A few years ago, thanks to an appearance on Irwin's show, I discovered the AV Geeks, whose study and collection of classroom and industrial 16mm films remains unrivaled. I immediately ordered way too many videos, and conspired to bring the man behind this collection, Skip Elsheimer, to show some of his favorite films at the movie theatre I was programming in Boston. Just being able to see these films is a delight, but Skip's presence makes them even better. He not only drops the knowledge, but kicks off every live show with a vintage filmstrip that he makes the audience members take turns reading out loud (just like in those old school days). Here's a sample. Download Quicktime file (40mb)
The best thing about Skip, other than just being an incredibly nice guy, is that he is out to expose these films to as many people as possible. That means staging inspired theme screenings - like showing movies about school bus safety on a moving school bus, or a series of films about meat in a sausage factory. He then makes many of his programs available for order on DVD. And in his generous sharity (is that really a word?), Skip also has many films available for download from the Internet Archive, or you can just watch them on-line via YouTube or Google Video.
I was a member of the AV Club in Junior High, so educational films mean so much more to me than just some camp silliness. In many ways, films like these shaped my life - or unshaped it, depending on my reaction to the film. They can be beautiful, disturbing, meaningful, head-scratching, and even painfully dull, but there's one word that rarely gets used to describe them: Art. And that's what they are. Education crossed with art. Or whatever.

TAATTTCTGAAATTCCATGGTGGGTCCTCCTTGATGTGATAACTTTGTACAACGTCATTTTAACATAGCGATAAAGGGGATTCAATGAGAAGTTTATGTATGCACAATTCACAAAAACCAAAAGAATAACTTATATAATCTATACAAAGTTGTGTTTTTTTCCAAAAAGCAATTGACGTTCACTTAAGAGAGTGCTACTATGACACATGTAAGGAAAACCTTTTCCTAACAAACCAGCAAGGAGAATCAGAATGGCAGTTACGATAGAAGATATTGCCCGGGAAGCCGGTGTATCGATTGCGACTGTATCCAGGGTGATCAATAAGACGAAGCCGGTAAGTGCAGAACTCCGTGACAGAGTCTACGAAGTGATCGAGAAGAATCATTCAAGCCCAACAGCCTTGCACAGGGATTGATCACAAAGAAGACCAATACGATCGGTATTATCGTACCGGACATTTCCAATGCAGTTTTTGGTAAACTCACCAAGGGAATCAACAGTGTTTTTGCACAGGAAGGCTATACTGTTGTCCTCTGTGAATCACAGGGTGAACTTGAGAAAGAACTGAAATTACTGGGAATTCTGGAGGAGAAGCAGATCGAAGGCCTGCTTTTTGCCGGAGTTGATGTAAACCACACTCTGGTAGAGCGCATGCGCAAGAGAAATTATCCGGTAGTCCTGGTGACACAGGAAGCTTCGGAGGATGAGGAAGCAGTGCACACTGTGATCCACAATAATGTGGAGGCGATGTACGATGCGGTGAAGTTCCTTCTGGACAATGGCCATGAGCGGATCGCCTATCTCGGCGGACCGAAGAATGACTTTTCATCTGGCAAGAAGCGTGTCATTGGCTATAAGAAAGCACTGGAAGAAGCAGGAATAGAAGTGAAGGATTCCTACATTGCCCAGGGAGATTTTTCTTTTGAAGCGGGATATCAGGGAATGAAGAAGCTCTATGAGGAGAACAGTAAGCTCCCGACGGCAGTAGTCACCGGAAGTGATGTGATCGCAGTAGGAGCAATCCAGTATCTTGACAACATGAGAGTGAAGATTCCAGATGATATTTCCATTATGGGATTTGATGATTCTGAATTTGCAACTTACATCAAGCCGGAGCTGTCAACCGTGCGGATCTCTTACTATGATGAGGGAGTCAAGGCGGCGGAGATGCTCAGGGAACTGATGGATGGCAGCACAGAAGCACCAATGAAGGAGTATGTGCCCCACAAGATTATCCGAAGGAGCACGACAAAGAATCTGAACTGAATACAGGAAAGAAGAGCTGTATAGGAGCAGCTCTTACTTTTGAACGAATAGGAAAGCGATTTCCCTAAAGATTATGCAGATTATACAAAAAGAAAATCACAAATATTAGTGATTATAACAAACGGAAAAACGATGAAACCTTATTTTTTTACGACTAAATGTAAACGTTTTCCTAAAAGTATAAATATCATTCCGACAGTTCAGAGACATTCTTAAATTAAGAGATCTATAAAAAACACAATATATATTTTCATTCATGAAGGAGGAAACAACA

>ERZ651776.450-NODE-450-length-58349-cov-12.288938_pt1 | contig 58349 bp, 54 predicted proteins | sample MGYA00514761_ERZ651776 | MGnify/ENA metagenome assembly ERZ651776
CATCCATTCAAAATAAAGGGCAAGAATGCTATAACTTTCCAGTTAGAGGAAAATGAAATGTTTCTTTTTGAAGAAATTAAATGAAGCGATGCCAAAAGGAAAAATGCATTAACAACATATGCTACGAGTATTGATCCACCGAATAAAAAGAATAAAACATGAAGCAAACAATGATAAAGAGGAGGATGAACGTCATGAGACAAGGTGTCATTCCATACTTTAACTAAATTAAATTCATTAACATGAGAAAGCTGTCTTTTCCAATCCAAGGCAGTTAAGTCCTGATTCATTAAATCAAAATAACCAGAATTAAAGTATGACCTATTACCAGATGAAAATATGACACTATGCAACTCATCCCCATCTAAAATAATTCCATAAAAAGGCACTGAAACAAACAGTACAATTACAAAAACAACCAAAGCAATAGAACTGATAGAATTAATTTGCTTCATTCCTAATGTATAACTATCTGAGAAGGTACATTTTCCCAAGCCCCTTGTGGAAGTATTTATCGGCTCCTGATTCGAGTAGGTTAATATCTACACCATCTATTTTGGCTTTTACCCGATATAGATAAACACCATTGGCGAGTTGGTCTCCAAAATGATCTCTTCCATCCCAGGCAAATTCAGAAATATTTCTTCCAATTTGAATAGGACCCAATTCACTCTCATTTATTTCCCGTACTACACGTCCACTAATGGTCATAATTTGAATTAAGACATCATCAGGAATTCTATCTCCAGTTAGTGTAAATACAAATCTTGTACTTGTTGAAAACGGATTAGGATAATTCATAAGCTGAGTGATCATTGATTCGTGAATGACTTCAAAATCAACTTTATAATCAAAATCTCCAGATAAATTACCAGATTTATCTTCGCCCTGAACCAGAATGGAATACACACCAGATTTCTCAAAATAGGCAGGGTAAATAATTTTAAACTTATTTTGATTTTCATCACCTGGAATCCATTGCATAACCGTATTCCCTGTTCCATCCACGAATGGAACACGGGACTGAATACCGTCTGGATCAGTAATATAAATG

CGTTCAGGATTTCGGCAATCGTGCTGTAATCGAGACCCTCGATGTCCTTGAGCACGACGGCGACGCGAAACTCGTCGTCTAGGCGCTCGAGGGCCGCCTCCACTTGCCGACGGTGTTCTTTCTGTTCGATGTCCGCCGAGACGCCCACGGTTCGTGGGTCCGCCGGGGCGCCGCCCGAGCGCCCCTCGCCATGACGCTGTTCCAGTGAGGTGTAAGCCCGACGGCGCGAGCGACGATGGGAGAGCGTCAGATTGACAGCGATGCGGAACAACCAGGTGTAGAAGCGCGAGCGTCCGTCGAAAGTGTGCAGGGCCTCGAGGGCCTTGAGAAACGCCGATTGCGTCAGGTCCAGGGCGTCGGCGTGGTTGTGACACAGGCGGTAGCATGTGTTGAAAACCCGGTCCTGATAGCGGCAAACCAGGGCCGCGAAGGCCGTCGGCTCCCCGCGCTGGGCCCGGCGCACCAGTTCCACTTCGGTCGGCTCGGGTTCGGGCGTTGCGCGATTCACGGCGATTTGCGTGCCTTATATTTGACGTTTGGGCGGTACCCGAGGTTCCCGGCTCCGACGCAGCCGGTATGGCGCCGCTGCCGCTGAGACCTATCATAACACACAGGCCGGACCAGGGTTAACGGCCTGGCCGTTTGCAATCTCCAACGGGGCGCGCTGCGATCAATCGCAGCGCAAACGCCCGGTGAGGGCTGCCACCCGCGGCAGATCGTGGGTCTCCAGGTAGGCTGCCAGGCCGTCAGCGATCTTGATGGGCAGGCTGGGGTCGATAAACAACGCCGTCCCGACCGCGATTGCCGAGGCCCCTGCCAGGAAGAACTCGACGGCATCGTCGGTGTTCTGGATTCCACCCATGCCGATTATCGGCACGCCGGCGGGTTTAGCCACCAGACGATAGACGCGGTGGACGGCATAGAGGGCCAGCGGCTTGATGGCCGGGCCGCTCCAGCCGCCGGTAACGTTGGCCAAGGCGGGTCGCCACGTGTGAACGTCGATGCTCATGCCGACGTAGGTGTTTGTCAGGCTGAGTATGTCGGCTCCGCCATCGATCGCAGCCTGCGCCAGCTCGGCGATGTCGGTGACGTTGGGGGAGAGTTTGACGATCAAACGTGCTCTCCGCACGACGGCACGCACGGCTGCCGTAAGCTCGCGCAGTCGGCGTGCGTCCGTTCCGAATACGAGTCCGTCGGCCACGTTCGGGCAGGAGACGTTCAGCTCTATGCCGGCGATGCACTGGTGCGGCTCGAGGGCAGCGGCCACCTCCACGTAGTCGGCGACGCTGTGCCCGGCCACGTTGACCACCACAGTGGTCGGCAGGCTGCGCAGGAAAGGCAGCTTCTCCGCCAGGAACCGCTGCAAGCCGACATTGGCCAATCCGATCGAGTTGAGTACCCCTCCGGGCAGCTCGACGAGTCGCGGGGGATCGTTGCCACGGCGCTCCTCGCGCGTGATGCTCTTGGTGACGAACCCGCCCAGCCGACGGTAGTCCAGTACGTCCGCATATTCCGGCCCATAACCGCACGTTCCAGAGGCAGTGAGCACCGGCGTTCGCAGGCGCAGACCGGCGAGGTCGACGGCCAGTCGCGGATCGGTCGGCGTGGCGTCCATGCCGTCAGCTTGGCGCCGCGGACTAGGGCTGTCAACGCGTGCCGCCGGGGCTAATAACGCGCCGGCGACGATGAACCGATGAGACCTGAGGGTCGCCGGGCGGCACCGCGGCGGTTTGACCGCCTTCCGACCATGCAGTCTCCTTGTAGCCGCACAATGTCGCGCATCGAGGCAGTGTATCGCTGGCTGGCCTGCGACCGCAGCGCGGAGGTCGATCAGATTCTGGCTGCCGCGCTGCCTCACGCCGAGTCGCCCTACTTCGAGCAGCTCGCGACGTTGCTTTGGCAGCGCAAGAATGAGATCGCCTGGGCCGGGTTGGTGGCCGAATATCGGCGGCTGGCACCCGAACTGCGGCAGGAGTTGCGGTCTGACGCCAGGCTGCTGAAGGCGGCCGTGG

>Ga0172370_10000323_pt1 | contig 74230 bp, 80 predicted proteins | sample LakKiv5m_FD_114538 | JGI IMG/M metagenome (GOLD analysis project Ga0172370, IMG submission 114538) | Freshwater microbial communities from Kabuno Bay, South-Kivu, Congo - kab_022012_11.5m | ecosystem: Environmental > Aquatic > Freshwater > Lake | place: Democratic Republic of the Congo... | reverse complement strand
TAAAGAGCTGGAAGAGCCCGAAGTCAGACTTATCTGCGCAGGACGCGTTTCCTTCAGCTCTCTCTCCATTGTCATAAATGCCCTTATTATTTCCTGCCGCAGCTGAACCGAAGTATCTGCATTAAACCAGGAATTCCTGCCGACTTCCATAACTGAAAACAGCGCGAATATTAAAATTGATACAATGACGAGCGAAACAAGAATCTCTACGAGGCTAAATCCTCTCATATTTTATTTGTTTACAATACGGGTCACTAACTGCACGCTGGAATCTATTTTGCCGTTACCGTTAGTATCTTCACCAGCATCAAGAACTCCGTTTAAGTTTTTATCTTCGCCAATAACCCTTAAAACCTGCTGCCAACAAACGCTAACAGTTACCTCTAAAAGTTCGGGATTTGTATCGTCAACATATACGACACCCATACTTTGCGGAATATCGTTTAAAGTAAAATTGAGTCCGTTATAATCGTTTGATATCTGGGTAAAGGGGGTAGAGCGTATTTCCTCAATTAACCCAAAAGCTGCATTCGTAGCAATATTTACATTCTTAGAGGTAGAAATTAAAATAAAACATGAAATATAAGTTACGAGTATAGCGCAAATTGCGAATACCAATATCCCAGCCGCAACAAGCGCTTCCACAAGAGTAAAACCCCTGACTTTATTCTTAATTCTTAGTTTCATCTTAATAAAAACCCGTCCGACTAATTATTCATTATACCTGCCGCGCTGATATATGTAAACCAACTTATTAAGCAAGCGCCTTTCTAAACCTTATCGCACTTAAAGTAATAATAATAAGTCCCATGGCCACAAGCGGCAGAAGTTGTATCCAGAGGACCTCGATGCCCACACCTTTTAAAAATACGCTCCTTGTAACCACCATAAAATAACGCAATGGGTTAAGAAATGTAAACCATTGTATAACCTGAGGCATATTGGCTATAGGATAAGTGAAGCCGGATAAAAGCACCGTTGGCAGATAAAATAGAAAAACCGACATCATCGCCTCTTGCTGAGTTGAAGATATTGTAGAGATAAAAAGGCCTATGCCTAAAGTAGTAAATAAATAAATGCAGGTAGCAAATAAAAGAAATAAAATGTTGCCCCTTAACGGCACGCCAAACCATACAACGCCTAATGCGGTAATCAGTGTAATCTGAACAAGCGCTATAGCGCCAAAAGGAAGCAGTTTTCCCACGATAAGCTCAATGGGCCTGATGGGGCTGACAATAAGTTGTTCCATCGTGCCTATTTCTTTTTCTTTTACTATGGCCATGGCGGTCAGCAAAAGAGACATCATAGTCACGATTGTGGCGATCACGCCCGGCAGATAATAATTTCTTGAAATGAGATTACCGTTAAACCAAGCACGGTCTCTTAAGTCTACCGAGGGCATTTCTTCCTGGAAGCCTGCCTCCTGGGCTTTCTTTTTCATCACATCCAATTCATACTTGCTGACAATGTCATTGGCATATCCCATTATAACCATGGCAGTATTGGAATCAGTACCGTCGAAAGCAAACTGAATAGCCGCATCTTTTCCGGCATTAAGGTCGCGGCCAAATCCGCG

Two AV Geeks shows hit New York this past weekend, one at Anthology Film Archives and one at the glamorous Spiegeltent (where he played along with previous blog faves The Found Footage Festival). It reminded me again how much I love Skip and all the energy he puts into preserving our childish 16mm past. So, in honor of the hopefully ever-growing AV Geeks cult, here are a few of my favorite films from his collection for your enjoyment.
Shake Hands with Danger (1980)
This has long been my favorite of all the AV Geeks' films, a safety film made by the Caterpillar heavy equipment manufacturing company, which gives many examples of on-the-job accidents that may befall a construction worker. It's a gem not only because of the obvious gore and shock value, but because, well, it's just darn good! The film is made by the kings of industrial films, Centron Productions, and is directed by Herk Harvey, maker of the horror classic Carnival of Souls (he even has a cameo in this film as an angry foreman). Centron knew how to get gang of rowdy construction workers to pay attention to their safety film: real-life characters, actual on-the-job situations, a narrator as homey and friendly as Will Rogers, and a truly catchy country music soundtrack. This is the polar opposite of Wendy's Grill Skills. Instead of laughing at the film, you'll totally be laughing with it.